The overlap between the loudest complaints about the teardowns, and a posting history in the most poisonous marshes of Reddit, is incredibly high. The simple fact is – not everyone warrants a response, and not everyone is going to be worth the time to provide one. I’m almost always going to respond to comment threads directly on the blog, but elsewhere – well, it depends.
The upside though of the controversy these teardowns generate is that it’s given me a reason to brand myself as the bad boy of board games. That seems justifiable given the reservation my posts get for the top of the controversial tab. That’s Meeple Like Us – bad to the board.
The Work Itself
If nothing else, the work of Meeple Like Us has revealed to me a vast, largely unexplored landscape of interaction. There is so much richness in the way people interact with tabletop games that every single title I look at reveals something genuinely new.
However, I do have to make note of the fact that while I undoubtedly come across as a smug, self-assured know-it-all in these postings I am deeply aware of my own fundamental limitations. I refer to the work we do as being based on a ‘heuristic framework’, which is a pompous way of saying ‘Some guidelines I knocked up’. These are informed by expertise, by research, and by observation and discussion. They are not informed by direct experience. I don’t know what it’s like to play Galaxy Trucker while blind. I don’t know what it’s like to play Concordia whilst physically impaired. All I can do is look at the game from different angles, with reference to my own work, and try to say something useful.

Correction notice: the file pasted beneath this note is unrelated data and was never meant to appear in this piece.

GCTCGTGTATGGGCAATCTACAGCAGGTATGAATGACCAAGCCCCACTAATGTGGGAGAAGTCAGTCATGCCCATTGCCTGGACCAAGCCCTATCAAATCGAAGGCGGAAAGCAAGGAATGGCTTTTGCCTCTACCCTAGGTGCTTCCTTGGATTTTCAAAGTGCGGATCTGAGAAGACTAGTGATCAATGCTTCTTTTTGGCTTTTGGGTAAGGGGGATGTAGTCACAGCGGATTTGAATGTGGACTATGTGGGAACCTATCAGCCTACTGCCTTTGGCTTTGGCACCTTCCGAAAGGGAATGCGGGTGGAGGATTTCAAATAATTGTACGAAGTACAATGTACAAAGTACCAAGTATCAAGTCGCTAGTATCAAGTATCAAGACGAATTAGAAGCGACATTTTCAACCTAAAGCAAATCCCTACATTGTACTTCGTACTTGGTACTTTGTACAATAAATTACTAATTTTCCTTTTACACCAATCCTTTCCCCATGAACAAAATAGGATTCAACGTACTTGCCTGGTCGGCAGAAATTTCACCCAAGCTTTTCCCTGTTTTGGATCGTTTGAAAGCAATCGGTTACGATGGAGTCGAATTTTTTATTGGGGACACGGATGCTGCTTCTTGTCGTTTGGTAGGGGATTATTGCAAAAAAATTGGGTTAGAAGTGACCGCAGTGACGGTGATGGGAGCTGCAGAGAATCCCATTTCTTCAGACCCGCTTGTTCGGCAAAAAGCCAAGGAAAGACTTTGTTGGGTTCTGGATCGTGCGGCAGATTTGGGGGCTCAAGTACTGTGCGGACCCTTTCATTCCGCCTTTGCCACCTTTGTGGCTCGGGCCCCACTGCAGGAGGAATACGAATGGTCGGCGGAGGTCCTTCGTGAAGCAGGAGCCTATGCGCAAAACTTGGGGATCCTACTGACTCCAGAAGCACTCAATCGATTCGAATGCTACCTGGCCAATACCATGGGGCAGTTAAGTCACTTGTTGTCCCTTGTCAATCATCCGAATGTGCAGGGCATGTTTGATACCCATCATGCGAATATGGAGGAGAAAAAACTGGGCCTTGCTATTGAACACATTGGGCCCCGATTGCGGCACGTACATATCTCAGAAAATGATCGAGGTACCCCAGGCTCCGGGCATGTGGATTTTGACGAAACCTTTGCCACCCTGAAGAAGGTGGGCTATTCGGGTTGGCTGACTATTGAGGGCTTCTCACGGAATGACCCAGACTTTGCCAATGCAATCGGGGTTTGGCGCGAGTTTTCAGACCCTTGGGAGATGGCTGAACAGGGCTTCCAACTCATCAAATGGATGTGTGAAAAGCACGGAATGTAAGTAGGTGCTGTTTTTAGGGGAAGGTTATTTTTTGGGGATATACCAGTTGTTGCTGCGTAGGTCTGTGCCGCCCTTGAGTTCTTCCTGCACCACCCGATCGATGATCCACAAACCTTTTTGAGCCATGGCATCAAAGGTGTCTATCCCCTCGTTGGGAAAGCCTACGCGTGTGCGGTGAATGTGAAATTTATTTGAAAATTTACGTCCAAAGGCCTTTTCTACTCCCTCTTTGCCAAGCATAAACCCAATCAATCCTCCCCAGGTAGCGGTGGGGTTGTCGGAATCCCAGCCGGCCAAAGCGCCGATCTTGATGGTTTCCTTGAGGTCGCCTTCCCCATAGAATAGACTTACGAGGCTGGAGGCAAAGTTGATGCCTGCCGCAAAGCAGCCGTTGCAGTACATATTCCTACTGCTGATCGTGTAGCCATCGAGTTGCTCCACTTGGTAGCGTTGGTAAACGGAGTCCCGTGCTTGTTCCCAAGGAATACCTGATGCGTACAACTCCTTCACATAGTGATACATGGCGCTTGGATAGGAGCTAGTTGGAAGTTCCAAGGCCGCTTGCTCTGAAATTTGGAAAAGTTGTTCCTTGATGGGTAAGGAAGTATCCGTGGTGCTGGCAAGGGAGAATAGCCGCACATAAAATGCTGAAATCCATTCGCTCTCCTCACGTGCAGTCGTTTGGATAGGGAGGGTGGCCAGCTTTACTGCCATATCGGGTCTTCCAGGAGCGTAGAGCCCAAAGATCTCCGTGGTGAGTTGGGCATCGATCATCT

For this, I console myself with the belief that a subjective, imperfect, and incomplete analysis is better than no analysis, and that was what was previously on offer. The extremely gratifying feedback I have had from those that the work has helped has been supporting evidence for this. It doesn’t change the fact I often feel like something of a fraud.
See, the thing is – I talk about impairments in the teardowns because that’s the language I’m used to from academic discourse. It’s as value-neutral as common parlance can be for the topic, and the people first principle I use for the teardowns is designed to avoid patronising or unconsciously offensive terms. I’m not perfect in this, and even where I am there are many people that would disagree with this philosophy. It avoids though the well-meaning patronisation of terms such as ‘differently abled’ or ‘handicapable’ – terms which do more harm than good.
If I was to pick my own language for this, I would probably talk about ‘constraints’ rather than ‘impairments’. If my years of research have taught me anything it’s that if someone wants to do something, they’ll find a way to make it happen. That’s even more true of those that have become so comfortable with their own constraints that they adapt their behaviour with fluidity and grace on the fly. Impairments sounds final. Constraints are an accelerant for creativity. Whenever I say ‘I don’t recommend this’ in a category, what I am essentially saying is ‘This will require a great deal of creativity on your part to work around’. If the will is there, I don’t believe any game is genuinely inaccessible.